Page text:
Kamala Harris: A Turning Point for Women?
By Ifunanya Acholonu-Okoroafor
The world witnessed a revolutionary shift when Kamala Harris, a woman of Black and Indian descent, strode upon the podium to make her maiden speech as the first female Vice President of the United States of America.
In that historic moment, I thought to myself: Finally! The die is cast. This is our moment of vindication. This is the moment all women, irrespective of their race, can finally heave a sigh of relief. Finally, after years of relegation and ambitions, dimmed, we have come full circle. We have been ‘found worthy’ to own a place in the men-only exclusive club. However, it is ironic, that while the world looks up to America as the bastion of human rights and freedoms, it has taken it a century, following the women’s suffrage movement, to enable a woman attain the second highest position in the land! But as the saying goes, better late than never.
Historically, the discrimination and marginalization women endure today is deeply entrenched in a Western ideology, which prevented women from as much as owning voting rights, denied her a place of prominence in the socio-politics and governance of her nation, relegated her to complete domesticity through denying her opportunities for participation with men in public service, as well as, denied her full unhindered opportunity to gain education at all levels. This separatist ideology, which tended to shove women aside and suppress their voices, with maxims such as ‘fragility is thy name’; ‘women should be seen not heard,’ eventually gave rise to the Women’s Suffrage of the 1920s and ultimately to Feminism. Sadly, and in their quest for world domination, European colonialists took a plunge further in spreading their separatist agenda on an unsuspecting African continent.
In her book, Motherism: The Afrocentric Alternative to Feminism, late Prof. Catherine Obianuju Acholonu wrote, ‘Colonialism was the most effective machinery for exploitation of the continent…The demobilization and marginalization of the African woman was a major colonialist strategy to gain control of the continent. It seems to me that the exploiter realized very early that
Africa’s very essence, her cosmological sense of order and cohesion, her epistemology and metaphysics are deeply rooted in the notion of complimentary of the sexes, but more especially in the quintessence of womanhood; and having realized this, his attack on African womanhood was a planned strategy to weaken the very foundation of the African society, its cohesion, and spirituality. Thus it was able to quickly uproot the African male by tackling him at the very foundation of his existence: the woman.’
Indeed, the above submission was made more evident with the 1929 Women’s War, where Nigerian women of Igbo and Ibibio extractions, revolted against the abuses and injustices meted out to them by the colonial administration. It was an unprecedented event which shook the core of the Empire, to the point they were compelled to send anthropologists and scientists to Igboland for an extensive study into the heterogeneity of Igbo people.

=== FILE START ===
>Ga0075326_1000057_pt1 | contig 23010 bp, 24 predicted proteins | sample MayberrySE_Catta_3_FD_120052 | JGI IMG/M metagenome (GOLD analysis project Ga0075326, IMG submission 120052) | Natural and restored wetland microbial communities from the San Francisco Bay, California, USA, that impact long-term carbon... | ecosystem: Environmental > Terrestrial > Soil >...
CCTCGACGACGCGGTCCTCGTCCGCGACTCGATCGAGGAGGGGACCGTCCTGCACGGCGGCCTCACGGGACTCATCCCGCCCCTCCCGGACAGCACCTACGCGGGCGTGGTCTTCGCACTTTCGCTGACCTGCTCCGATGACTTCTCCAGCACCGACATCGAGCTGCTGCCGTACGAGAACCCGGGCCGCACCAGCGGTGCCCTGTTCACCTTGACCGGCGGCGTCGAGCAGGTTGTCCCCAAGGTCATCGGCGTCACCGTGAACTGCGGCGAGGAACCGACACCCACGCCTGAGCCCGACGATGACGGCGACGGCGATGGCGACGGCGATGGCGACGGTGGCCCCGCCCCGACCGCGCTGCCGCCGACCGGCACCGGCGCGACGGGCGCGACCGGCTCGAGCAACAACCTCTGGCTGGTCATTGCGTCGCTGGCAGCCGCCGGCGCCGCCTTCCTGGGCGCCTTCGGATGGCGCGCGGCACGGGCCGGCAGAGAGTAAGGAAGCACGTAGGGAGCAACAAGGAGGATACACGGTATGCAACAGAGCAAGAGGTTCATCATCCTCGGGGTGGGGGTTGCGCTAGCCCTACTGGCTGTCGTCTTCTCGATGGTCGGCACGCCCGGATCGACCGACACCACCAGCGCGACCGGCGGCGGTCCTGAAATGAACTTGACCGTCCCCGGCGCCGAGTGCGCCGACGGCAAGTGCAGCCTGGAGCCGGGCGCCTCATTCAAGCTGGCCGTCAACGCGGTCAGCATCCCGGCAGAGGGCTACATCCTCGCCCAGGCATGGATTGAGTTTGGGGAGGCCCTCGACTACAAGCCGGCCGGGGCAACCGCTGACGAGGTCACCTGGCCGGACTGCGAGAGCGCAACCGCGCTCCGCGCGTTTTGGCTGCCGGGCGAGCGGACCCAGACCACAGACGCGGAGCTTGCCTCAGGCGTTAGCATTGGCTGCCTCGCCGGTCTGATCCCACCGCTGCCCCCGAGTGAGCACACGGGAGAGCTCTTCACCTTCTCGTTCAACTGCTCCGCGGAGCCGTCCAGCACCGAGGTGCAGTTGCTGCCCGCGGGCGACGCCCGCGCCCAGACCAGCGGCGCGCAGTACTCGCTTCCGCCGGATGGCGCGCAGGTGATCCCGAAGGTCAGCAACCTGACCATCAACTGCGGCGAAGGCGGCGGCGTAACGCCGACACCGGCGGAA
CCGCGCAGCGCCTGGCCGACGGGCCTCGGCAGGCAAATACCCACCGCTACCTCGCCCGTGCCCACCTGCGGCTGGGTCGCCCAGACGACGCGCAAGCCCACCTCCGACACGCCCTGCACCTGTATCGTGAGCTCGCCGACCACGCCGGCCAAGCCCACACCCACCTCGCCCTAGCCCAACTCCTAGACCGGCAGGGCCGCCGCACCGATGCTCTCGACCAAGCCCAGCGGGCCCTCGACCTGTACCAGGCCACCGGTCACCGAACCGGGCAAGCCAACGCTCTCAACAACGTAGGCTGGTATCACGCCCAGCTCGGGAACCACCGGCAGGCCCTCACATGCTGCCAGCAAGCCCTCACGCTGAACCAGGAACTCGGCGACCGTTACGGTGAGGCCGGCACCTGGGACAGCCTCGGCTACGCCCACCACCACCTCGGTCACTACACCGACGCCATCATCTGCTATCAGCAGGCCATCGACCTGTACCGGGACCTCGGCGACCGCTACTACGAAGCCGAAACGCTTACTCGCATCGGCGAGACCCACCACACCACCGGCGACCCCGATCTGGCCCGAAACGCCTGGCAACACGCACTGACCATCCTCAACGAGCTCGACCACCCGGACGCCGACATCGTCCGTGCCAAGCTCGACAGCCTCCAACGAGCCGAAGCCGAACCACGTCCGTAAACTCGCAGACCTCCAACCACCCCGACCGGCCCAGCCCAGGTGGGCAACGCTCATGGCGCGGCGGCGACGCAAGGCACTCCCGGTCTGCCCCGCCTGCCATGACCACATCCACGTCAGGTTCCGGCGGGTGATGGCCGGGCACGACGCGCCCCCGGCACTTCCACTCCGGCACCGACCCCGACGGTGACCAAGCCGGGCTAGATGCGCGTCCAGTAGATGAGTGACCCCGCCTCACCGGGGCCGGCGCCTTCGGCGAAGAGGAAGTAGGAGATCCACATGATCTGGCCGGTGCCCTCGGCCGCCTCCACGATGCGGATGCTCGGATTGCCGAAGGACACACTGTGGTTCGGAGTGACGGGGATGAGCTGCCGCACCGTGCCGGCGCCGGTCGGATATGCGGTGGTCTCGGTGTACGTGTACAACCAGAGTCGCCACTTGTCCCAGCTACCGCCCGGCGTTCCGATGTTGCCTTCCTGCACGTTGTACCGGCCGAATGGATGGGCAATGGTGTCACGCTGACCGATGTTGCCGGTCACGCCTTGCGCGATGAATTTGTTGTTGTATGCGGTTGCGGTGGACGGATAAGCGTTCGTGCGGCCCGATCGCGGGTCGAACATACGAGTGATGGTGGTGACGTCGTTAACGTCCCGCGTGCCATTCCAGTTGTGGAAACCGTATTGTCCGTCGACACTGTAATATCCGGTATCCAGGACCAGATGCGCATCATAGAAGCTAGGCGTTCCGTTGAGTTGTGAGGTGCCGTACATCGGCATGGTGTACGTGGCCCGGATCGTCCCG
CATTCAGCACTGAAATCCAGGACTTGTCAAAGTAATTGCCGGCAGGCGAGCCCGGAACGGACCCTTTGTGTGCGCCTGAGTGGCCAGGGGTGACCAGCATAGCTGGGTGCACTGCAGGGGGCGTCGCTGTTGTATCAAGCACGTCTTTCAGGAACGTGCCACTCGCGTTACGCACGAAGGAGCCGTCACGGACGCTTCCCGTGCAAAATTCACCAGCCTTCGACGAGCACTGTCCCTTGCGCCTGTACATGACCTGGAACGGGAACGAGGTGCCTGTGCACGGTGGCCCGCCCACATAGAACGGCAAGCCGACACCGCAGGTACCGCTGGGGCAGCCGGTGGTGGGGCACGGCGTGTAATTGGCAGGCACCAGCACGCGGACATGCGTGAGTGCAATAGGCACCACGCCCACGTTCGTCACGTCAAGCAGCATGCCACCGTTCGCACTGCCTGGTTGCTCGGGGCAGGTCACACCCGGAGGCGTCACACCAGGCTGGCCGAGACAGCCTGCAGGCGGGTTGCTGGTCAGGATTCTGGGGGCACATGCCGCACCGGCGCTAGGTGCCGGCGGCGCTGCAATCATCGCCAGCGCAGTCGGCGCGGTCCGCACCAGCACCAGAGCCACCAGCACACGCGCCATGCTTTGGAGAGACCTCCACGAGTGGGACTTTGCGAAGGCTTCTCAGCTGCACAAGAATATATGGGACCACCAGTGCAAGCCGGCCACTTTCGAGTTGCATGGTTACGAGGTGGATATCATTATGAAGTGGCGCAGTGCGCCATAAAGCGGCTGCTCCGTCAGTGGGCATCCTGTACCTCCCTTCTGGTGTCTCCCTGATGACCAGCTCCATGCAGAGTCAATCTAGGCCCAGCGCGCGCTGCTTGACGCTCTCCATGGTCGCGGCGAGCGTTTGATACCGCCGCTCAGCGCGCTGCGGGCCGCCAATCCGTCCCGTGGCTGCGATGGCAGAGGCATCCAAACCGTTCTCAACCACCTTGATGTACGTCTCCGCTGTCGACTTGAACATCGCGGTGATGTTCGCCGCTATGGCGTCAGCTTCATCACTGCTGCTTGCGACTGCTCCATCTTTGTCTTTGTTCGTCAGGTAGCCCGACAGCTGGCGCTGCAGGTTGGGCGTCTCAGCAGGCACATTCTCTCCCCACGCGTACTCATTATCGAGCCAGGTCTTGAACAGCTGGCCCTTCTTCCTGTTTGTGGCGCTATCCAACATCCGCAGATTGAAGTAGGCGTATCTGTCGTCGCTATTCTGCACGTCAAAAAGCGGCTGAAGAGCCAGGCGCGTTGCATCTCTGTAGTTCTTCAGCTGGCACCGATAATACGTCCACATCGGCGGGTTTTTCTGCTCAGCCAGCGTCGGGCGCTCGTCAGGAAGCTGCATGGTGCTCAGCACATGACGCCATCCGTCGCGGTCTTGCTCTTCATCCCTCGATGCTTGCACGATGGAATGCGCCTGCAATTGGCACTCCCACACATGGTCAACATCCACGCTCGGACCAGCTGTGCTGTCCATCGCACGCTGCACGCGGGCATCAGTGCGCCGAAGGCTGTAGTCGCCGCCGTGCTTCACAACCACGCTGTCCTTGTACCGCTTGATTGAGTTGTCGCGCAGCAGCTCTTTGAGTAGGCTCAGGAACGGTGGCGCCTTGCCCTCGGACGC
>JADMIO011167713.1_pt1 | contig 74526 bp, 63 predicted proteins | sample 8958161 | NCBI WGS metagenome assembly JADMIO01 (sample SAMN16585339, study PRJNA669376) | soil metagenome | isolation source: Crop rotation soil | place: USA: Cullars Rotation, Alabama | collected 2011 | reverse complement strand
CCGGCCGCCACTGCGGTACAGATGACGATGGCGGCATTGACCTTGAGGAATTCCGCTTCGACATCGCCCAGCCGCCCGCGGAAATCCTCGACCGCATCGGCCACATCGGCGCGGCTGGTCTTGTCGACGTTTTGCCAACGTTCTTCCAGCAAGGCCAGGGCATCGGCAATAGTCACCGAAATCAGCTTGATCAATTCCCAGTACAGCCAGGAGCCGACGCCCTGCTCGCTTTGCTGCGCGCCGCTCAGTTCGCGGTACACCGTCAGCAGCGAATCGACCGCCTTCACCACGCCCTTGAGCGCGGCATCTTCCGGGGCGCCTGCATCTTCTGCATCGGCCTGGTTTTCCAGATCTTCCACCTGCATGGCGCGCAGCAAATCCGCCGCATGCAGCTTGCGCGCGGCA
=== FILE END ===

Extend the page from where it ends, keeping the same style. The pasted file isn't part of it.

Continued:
Today, though we have women who currently hold or, at one time, held positions of authority, such as Angela Merkel of Germany, Theresa May of United Kingdom and, Jacinda Ardern of New Zealand, these are just a few among a wide swathe of women, who are just as qualified as their menfolk. While we applaud these changes, women of colour, particularly, are still being marginalized on a grand scale.
Africa, on the other hand, is not left out in this divisive trend. Till date, it has seen the emergence of only four women as Presidents and a few in acting capacities. Currently, in all of the fifty-four African countries, there is only one female President, Sahle-Work Zewde, President of Ethiopia (whose position is largely a ceremonial one). Unfortunately, Africa has consistently entrenched the male-dominating stance of stifling the attempts of women who seek political offices. To this end, Africa has become something of an unruly horse.
It is noteworthy that women and mothers bring mothering and nurturing to our world. For instance, women leaders such as Angela Merkel, Jacinda Ardern and Tsai Ing-Wen of Taiwan, proved to be more proactive in containing the Coronavirus pandemic in their countries, as against their male counterparts. Thus, rather than force women into opposition and gender warfare, our men should wake up to the realization that we do not seek to displace them, rather we seek to work with them in complementarity and partnership. As our world and our continent, in particular, hang on the precipice, the call is now to foster a symbiotic relationship between both sexes by including women in governance, thereby creating the needed balance to bring forth growth and development. This notion was re-echoed by Madeleine Albright as follows-
“The world is wasting a precious resource in the dramatic underrepresentation of women in leadership positions, often resulting in the exclusion of women’s talents and skills in political life.”
As women all over the world, celebrate Kamala Harris, we are each reminded of all the women who sacrificed so much to bring about this historic moment and her message to the younger generation of girls to, “Dream with ambition and lead with conviction.”
With the jubilation which followed the election of Joe Biden, as the 46th American President and Kamala Harris as his Vice President, it is hoped that Africa and the rest of the world, can take a cue from this exemplary leadership, and by so doing, empower women and afford them the space to make impactful contributions; for it is in working together that we can attain a peaceful and prosperous society.
Acholonu-Okoroafor is of the Catherine Acholonu Research